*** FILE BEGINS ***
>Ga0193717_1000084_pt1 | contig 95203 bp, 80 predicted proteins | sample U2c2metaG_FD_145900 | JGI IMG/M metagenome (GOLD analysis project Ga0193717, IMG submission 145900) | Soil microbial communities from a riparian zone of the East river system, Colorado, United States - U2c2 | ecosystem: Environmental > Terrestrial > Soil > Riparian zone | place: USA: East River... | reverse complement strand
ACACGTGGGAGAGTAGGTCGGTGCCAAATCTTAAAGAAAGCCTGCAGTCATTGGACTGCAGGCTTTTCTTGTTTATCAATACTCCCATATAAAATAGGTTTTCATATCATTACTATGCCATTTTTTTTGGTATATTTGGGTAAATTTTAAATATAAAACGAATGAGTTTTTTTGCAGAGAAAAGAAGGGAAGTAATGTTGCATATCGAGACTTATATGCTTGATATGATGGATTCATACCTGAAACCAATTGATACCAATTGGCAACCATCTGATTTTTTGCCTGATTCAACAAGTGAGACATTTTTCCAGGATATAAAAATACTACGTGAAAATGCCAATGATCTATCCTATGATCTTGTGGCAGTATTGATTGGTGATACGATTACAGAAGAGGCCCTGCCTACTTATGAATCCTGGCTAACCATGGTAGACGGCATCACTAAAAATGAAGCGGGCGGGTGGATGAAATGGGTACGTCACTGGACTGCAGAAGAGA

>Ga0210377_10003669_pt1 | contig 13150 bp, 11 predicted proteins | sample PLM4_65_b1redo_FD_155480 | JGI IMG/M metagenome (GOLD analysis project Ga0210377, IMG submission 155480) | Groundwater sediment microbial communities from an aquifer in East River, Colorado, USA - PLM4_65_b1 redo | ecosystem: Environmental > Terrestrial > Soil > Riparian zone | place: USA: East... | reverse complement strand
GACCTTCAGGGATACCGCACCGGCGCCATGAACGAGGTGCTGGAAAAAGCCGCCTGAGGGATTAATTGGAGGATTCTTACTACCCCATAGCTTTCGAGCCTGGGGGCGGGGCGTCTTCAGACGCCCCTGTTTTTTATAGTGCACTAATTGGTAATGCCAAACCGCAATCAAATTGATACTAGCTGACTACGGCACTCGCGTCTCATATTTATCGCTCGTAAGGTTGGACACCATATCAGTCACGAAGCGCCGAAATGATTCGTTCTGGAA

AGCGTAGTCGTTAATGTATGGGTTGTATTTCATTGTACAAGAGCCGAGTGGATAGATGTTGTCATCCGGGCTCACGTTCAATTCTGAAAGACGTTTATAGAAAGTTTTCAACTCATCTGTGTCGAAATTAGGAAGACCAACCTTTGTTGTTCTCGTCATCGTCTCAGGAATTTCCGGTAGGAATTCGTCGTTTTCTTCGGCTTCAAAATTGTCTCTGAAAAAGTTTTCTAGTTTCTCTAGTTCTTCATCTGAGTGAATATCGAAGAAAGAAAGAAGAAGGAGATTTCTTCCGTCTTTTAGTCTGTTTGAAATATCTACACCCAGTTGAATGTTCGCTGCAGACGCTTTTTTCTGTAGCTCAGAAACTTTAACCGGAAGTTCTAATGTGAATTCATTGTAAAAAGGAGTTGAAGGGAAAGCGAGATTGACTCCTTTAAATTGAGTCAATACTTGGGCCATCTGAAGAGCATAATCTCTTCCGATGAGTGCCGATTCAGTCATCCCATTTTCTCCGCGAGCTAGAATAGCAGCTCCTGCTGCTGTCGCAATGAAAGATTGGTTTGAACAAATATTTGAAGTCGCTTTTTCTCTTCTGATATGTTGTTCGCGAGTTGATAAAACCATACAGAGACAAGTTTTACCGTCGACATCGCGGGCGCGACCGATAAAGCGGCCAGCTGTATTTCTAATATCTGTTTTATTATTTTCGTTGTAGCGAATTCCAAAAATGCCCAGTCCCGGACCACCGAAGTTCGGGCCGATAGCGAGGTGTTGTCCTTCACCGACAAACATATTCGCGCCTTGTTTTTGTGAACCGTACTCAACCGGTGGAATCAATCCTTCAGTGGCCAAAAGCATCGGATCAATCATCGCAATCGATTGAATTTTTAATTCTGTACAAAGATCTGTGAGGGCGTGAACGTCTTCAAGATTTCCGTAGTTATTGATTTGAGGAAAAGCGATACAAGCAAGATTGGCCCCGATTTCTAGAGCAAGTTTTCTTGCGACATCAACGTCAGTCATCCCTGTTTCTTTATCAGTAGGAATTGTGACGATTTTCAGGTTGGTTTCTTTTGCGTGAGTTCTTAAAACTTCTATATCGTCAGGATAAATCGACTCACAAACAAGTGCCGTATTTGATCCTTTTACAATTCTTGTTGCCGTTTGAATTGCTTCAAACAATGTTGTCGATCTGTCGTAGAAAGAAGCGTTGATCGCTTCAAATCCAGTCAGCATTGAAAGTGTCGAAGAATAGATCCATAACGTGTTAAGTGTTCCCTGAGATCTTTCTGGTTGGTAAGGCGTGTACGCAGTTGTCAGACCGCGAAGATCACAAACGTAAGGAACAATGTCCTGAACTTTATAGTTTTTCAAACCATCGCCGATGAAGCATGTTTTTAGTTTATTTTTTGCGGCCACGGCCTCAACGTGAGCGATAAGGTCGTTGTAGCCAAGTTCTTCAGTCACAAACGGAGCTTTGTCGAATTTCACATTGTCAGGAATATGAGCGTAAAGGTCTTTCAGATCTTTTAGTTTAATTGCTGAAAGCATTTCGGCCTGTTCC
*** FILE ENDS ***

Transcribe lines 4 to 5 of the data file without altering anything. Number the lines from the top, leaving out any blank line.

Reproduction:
GACCTTCAGGGATACCGCACCGGCGCCATGAACGAGGTGCTGGAAAAAGCCGCCTGAGGGATTAATTGGAGGATTCTTACTACCCCATAGCTTTCGAGCCTGGGGGCGGGGCGTCTTCAGACGCCCCTGTTTTTTATAGTGCACTAATTGGTAATGCCAAACCGCAATCAAATTGATACTAGCTGACTACGGCACTCGCGTCTCATATTTATCGCTCGTAAGGTTGGACACCATATCAGTCACGAAGCGCCGAAATGATTCGTTCTGGAA

AGCGTAGTCGTTAATGTATGGGTTGTATTTCATTGTACAAGAGCCGAGTGGATAGATGTTGTCATCCGGGCTCACGTTCAATTCTGAAAGACGTTTATAGAAAGTTTTCAACTCATCTGTGTCGAAATTAGGAAGACCAACCTTTGTTGTTCTCGTCATCGTCTCAGGAATTTCCGGTAGGAATTCGTCGTTTTCTTCGGCTTCAAAATTGTCTCTGAAAAAGTTTTCTAGTTTCTCTAGTTCTTCATCTGAGTGAATATCGAAGAAAGAAAGAAGAAGGAGATTTCTTCCGTCTTTTAGTCTGTTTGAAATATCTACACCCAGTTGAATGTTCGCTGCAGACGCTTTTTTCTGTAGCTCAGAAACTTTAACCGGAAGTTCTAATGTGAATTCATTGTAAAAAGGAGTTGAAGGGAAAGCGAGATTGACTCCTTTAAATTGAGTCAATACTTGGGCCATCTGAAGAGCATAATCTCTTCCGATGAGTGCCGATTCAGTCATCCCATTTTCTCCGCGAGCTAGAATAGCAGCTCCTGCTGCTGTCGCAATGAAAGATTGGTTTGAACAAATATTTGAAGTCGCTTTTTCTCTTCTGATATGTTGTTCGCGAGTTGATAAAACCATACAGAGACAAGTTTTACCGTCGACATCGCGGGCGCGACCGATAAAGCGGCCAGCTGTATTTCTAATATCTGTTTTATTATTTTCGTTGTAGCGAATTCCAAAAATGCCCAGTCCCGGACCACCGAAGTTCGGGCCGATAGCGAGGTGTTGTCCTTCACCGACAAACATATTCGCGCCTTGTTTTTGTGAACCGTACTCAACCGGTGGAATCAATCCTTCAGTGGCCAAAAGCATCGGATCAATCATCGCAATCGATTGAATTTTTAATTCTGTACAAAGATCTGTGAGGGCGTGAACGTCTTCAAGATTTCCGTAGTTATTGATTTGAGGAAAAGCGATACAAGCAAGATTGGCCCCGATTTCTAGAGCAAGTTTTCTTGCGACATCAACGTCAGTCATCCCTGTTTCTTTATCAGTAGGAATTGTGACGATTTTCAGGTTGGTTTCTTTTGCGTGAGTTCTTAAAACTTCTATATCGTCAGGATAAATCGACTCACAAACAAGTGCCGTATTTGATCCTTTTACAATTCTTGTTGCCGTTTGAATTGCTTCAAACAATGTTGTCGATCTGTCGTAGAAAGAAGCGTTGATCGCTTCAAATCCAGTCAGCATTGAAAGTGTCGAAGAATAGATCCATAACGTGTTAAGTGTTCCCTGAGATCTTTCTGGTTGGTAAGGCGTGTACGCAGTTGTCAGACCGCGAAGATCACAAACGTAAGGAACAATGTCCTGAACTTTATAGTTTTTCAAACCATCGCCGATGAAGCATGTTTTTAGTTTATTTTTTGCGGCCACGGCCTCAACGTGAGCGATAAGGTCGTTGTAGCCAAGTTCTTCAGTCACAAACGGAGCTTTGTCGAATTTCACATTGTCAGGAATATGAGCGTAAAGGTCTTTCAGATCTTTTAGTTTAATTGCTGAAAGCATTTCGGCCTGTTCC